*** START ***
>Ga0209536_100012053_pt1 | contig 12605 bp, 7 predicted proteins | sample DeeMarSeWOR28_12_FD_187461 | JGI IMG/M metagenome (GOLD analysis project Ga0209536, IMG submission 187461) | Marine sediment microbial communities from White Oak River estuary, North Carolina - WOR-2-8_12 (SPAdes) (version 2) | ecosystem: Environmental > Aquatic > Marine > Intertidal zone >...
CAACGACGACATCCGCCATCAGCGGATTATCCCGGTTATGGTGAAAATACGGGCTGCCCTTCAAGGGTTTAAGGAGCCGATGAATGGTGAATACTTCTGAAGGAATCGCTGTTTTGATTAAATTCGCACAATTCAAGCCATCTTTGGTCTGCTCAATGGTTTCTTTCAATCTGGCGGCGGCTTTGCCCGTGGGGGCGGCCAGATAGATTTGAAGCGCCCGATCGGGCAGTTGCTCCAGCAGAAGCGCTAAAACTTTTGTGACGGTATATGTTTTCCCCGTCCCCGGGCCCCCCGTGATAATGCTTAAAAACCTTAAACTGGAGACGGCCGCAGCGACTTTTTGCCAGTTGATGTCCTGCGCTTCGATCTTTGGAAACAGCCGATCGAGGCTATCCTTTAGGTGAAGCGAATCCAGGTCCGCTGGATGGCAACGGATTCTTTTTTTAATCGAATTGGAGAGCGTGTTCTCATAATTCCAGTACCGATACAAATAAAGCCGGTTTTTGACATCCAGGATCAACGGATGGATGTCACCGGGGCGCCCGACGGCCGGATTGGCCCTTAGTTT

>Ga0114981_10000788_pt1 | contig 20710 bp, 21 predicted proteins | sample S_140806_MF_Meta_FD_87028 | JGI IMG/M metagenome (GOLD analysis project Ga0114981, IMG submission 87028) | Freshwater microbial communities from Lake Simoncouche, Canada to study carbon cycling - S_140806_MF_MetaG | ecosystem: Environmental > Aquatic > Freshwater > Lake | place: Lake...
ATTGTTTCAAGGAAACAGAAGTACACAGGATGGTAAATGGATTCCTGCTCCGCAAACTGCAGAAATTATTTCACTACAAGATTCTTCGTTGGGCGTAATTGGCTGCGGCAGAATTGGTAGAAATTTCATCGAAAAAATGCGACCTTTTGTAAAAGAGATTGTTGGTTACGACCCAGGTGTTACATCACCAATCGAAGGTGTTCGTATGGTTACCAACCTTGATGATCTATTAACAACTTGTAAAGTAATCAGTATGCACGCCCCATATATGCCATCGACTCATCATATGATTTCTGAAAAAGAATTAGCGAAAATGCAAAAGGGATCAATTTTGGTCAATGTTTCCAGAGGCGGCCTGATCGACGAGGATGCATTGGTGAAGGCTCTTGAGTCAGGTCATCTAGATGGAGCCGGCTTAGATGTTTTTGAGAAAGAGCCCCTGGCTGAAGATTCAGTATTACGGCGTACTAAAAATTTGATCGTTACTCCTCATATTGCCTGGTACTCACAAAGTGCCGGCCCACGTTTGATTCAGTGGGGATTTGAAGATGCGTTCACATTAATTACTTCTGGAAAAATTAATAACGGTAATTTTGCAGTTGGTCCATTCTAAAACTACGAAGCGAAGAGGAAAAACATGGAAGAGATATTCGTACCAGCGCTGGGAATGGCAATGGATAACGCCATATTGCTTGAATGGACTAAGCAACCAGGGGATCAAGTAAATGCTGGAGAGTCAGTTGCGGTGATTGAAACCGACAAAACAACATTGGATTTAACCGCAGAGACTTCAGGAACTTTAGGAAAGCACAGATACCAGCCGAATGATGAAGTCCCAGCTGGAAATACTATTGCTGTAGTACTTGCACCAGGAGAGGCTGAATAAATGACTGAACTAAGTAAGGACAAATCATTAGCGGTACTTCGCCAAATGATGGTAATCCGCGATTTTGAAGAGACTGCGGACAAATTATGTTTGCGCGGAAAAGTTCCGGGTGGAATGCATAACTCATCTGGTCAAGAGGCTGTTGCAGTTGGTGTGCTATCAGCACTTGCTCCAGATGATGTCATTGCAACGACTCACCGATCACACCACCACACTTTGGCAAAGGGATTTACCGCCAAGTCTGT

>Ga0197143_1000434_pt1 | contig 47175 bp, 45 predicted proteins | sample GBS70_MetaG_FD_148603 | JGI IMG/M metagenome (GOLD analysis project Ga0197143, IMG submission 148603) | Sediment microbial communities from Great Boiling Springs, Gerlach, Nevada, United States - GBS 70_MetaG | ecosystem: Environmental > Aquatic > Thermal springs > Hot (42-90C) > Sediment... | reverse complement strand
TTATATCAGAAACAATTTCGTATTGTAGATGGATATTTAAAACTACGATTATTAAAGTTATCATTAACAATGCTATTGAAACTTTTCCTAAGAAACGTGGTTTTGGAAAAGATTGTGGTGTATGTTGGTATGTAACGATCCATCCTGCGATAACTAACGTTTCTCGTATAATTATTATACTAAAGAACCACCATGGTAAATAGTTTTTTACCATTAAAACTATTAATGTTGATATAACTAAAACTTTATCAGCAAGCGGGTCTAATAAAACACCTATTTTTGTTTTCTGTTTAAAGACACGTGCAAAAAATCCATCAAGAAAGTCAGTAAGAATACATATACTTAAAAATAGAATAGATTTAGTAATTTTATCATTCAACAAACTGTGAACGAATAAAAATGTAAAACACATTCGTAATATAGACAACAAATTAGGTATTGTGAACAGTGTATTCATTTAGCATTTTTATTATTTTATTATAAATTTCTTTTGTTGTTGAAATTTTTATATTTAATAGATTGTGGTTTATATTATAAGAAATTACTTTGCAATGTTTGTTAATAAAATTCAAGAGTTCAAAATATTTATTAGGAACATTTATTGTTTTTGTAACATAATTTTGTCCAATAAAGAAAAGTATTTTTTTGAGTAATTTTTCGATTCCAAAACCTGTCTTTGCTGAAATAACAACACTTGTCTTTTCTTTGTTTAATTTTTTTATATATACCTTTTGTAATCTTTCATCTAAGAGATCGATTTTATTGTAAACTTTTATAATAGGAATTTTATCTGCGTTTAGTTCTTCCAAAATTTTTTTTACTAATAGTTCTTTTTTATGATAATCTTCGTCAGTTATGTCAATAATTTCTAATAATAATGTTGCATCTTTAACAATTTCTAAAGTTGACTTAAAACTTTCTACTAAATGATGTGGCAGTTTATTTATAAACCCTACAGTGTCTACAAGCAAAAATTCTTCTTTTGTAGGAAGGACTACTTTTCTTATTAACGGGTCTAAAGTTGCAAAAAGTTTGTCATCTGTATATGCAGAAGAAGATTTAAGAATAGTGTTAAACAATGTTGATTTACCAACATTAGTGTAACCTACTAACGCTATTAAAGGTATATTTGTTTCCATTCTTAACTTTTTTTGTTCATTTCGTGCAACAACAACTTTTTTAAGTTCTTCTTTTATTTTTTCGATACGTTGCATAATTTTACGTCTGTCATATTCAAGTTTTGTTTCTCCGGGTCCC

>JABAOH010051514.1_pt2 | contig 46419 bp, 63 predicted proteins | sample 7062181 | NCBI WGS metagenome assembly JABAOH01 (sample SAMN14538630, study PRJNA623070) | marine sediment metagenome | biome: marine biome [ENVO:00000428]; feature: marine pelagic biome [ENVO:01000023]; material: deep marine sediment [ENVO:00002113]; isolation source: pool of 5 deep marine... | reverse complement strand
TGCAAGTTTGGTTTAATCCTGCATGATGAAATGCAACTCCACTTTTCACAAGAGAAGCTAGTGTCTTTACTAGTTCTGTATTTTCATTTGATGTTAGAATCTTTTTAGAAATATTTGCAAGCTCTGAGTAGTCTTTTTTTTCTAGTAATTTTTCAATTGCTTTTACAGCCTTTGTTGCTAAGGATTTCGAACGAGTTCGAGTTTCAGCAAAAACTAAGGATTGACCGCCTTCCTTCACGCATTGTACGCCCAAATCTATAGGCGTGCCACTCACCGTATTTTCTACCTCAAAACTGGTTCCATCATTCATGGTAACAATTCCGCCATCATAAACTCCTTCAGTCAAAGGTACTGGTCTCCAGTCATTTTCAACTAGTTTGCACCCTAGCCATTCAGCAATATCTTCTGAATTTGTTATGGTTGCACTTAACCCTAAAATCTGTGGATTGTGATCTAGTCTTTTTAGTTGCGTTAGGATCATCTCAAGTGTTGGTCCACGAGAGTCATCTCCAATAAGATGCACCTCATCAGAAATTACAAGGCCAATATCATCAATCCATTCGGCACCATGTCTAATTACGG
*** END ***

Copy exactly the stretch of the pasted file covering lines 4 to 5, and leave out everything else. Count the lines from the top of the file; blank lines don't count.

ATTGTTTCAAGGAAACAGAAGTACACAGGATGGTAAATGGATTCCTGCTCCGCAAACTGCAGAAATTATTTCACTACAAGATTCTTCGTTGGGCGTAATTGGCTGCGGCAGAATTGGTAGAAATTTCATCGAAAAAATGCGACCTTTTGTAAAAGAGATTGTTGGTTACGACCCAGGTGTTACATCACCAATCGAAGGTGTTCGTATGGTTACCAACCTTGATGATCTATTAACAACTTGTAAAGTAATCAGTATGCACGCCCCATATATGCCATCGACTCATCATATGATTTCTGAAAAAGAATTAGCGAAAATGCAAAAGGGATCAATTTTGGTCAATGTTTCCAGAGGCGGCCTGATCGACGAGGATGCATTGGTGAAGGCTCTTGAGTCAGGTCATCTAGATGGAGCCGGCTTAGATGTTTTTGAGAAAGAGCCCCTGGCTGAAGATTCAGTATTACGGCGTACTAAAAATTTGATCGTTACTCCTCATATTGCCTGGTACTCACAAAGTGCCGGCCCACGTTTGATTCAGTGGGGATTTGAAGATGCGTTCACATTAATTACTTCTGGAAAAATTAATAACGGTAATTTTGCAGTTGGTCCATTCTAAAACTACGAAGCGAAGAGGAAAAACATGGAAGAGATATTCGTACCAGCGCTGGGAATGGCAATGGATAACGCCATATTGCTTGAATGGACTAAGCAACCAGGGGATCAAGTAAATGCTGGAGAGTCAGTTGCGGTGATTGAAACCGACAAAACAACATTGGATTTAACCGCAGAGACTTCAGGAACTTTAGGAAAGCACAGATACCAGCCGAATGATGAAGTCCCAGCTGGAAATACTATTGCTGTAGTACTTGCACCAGGAGAGGCTGAATAAATGACTGAACTAAGTAAGGACAAATCATTAGCGGTACTTCGCCAAATGATGGTAATCCGCGATTTTGAAGAGACTGCGGACAAATTATGTTTGCGCGGAAAAGTTCCGGGTGGAATGCATAACTCATCTGGTCAAGAGGCTGTTGCAGTTGGTGTGCTATCAGCACTTGCTCCAGATGATGTCATTGCAACGACTCACCGATCACACCACCACACTTTGGCAAAGGGATTTACCGCCAAGTCTGT

>Ga0197143_1000434_pt1 | contig 47175 bp, 45 predicted proteins | sample GBS70_MetaG_FD_148603 | JGI IMG/M metagenome (GOLD analysis project Ga0197143, IMG submission 148603) | Sediment microbial communities from Great Boiling Springs, Gerlach, Nevada, United States - GBS 70_MetaG | ecosystem: Environmental > Aquatic > Thermal springs > Hot (42-90C) > Sediment... | reverse complement strand